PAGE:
Consistent with the rest of New England and other counties in the state of Vermont, the county has little formal county government. There are a few agencies that serve county-wide. One is the Chittenden County Solid Waste District.

Solid waste[edit]

In 2008, the Solid Waste District announced that it would charge trash haulers $17/ton for recyclables. Formerly it was paying $7/ton. The global economy has reduced the demand for recycled materials.[27]


Interstate 89 crosses Chittenden County initially from east to west, then makes a northward turn in South Burlington to run north along the Lake Champlain shoreline. The full trajectory is generally from southeast to northwest. There are seven interchanges within the county. Four of the interchanges provide direct access to U.S. Route 2, which parallels the interstate throughout most of the county. U.S. Route 7, the county's main north-south surface route, is also directly accessible from two interchanges.

The Chittenden County Metropolitan Planning Organization measures traffic, analyzes road conditions, and allocates federal and state funds accordingly.[28]

Interstate 89 Exit 17 in Colchester (5 June 2015)


There is a private, amateur Champlain Valley Swim League with nine members, mostly from Chittenden.[29]





Census-designated places[edit]

Unincorporated communities[edit]

In Vermont, gores and grants are unincorporated portions of a county which are not part of any town and have limited self-government (if any, as many are uninhabited).

See also[edit]


  1. ^ a b "State & County QuickFacts". United States Census Bureau. Retrieved December 30, 2013. 
  2. ^ "2010 Census Gazetteer Files". United States Census Bureau. August 22, 2012. Retrieved June 28, 2015. 
  3. ^ [1] Archived October 24, 2012, at the Wayback Machine.
  4. ^ "County Totals Dataset: Population, Population Change and Estimated Components of Population Change: April 1, 2010 to July 1, 2015". Retrieved July 2, 2016. 
  5. ^ "U.S. Decennial Census". United States Census Bureau. Retrieved June 28, 2015. 
  6. ^ "Historical Census Browser". University of Virginia Library. Retrieved June 28, 2015. 
  7. ^ Forstall, Richard L., ed. (March 27, 1995). "Population of Counties by Decennial Census: 1900 to 1990". United States Census Bureau. Retrieved June 28, 2015. 
  8. ^ "Census 2000 PHC-T-4. Ranking Tables for Counties: 1990 and 2000" (PDF). United States Census Bureau. April 2, 2001. Retrieved June 28, 2015. 
  9. ^ Sutkowski, Matt (August 7, 2008). Census: State older, a little more diverse. Burlington Free Press.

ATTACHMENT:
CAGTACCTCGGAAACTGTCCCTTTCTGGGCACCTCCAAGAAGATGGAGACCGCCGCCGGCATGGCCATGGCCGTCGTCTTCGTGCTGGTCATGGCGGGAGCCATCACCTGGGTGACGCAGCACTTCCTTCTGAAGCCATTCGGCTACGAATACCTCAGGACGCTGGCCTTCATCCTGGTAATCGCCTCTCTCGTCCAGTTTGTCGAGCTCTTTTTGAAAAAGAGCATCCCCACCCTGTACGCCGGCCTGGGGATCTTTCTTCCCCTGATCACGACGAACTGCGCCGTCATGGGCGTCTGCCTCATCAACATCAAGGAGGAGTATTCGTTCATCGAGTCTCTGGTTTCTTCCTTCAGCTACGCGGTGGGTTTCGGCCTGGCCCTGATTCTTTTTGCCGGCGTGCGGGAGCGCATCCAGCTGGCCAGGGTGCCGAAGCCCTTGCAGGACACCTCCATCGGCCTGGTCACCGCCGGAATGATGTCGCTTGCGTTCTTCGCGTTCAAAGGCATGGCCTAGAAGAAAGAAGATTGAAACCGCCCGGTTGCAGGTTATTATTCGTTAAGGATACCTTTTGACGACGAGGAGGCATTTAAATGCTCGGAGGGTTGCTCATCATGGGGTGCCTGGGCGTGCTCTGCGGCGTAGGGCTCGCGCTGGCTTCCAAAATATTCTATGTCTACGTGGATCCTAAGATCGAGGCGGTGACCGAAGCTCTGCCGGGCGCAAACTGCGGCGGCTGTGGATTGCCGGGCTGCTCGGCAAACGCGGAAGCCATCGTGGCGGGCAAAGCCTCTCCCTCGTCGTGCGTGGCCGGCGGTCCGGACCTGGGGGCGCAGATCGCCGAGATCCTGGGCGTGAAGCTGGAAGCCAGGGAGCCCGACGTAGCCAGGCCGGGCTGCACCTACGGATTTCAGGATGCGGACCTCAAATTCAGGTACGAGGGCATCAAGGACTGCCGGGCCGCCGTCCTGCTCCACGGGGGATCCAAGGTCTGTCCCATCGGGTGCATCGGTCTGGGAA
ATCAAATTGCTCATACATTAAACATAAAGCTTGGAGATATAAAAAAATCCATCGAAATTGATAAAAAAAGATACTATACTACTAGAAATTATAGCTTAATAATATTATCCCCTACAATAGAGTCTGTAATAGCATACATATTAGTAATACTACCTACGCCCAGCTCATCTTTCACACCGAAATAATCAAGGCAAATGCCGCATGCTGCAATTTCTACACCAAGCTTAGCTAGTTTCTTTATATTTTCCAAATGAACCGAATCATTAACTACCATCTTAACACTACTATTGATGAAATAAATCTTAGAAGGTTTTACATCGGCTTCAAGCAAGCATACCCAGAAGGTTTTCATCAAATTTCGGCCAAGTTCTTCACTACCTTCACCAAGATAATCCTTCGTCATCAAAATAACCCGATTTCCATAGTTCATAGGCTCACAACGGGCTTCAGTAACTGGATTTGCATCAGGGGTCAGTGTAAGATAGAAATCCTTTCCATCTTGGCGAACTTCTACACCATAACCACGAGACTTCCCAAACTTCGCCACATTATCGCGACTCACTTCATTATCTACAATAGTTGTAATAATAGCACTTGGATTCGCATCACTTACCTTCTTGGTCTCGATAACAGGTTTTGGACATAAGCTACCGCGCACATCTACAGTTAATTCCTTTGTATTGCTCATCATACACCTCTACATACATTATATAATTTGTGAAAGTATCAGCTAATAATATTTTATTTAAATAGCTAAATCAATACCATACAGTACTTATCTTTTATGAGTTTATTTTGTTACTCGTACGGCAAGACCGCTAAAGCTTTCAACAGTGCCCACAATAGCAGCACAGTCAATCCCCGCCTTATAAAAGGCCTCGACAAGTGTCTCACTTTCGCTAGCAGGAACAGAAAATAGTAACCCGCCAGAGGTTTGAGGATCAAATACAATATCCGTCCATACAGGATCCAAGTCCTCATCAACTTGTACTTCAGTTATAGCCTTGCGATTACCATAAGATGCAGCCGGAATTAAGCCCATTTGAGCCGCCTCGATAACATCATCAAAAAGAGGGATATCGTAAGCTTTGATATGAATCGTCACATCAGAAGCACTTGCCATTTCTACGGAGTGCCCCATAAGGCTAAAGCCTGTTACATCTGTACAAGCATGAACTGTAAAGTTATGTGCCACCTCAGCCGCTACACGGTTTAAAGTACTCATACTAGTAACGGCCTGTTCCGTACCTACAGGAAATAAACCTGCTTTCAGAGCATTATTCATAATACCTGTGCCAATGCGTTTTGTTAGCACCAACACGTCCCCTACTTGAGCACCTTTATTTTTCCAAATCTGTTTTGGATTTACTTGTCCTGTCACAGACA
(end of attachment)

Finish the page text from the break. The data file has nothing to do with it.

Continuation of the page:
10. ^ Sutkowski, Matt (July 2, 2009). CENSUS: Vermont grows slowly. Burlington Free Press. 
  11. ^ a b "DP-1 Profile of General Population and Housing Characteristics: 2010 Demographic Profile Data". United States Census Bureau. Retrieved 2016-01-20. 
  12. ^ "Population, Housing Units, Area, and Density: 2010 - County". United States Census Bureau. Retrieved 2016-01-20. 
  13. ^ "DP03 SELECTED ECONOMIC CHARACTERISTICS – 2006-2010 American Community Survey 5-Year Estimates". United States Census Bureau. Retrieved 2016-01-20. 
  14. ^ "Chittenden County Sheriff's Office". 
  15. ^ McLean, Dan (December 17, 2008). Property tax bills among highest. Burlington Free Press. 
  16. ^ Sutkowski, Matt (December 7, 2008). Mixed drinks, mixed feelings. Burlington Free Press. 
  17. ^ "Dave Leip's Atlas of U.S. Presidential Elections". Retrieved 2011-06-11. 
  18. ^ "State & County QuickFacts". U.S. Census Bureau. Retrieved 17 March 2013. 
  19. ^ "American FactFinder". United States Census Bureau. Retrieved 2008-01-31. 
  20. ^ [2] by Retrieved 2015-07-14.
  21. ^ Carpenter, Jake Burton (November 30, 2008). Letter to the Editor (My Turn): Protests do no credit to Vermont. Burlington Free Press. 
  22. ^ McLean, Dan (July 13, 2008). Retail Sales By The Numbers. Burlington Free Press. 
  23. ^ McLean, Don (December 11, 2008). Vacant office space hits record high. Burlington Free Press. 
  24. ^ Richmond, Huntingdon, Undeerhill, Bolton and Jericho
  25. ^ Walsh, Molly (August 24, 2008). Teachers unions working on contracts. Burlington Free Press. 
  26. ^ "County Health Rankings: National Comparisons". Robert Wood Johnson and the University of Wisconsin. 2010. 
  27. ^ Burlington Free Press, Waste district raises recycling fees, Page, Candace, November 12, 2008
  28. ^ Shamy, Ed (16 August 2007). "Watch backside when entering this intersection". Burlington, Vermont: Burlington Free Press. pp. 1B. 
  29. ^ Wells, Alison (26 July 2009). "Tight duel in the pool". Burlington, Vermont: Burlington Free Press. pp. 1C. 

External links[edit]

Coordinates: 44°27′N 73°05′W / 44.45°N 73.09°W / 44.45; -73.09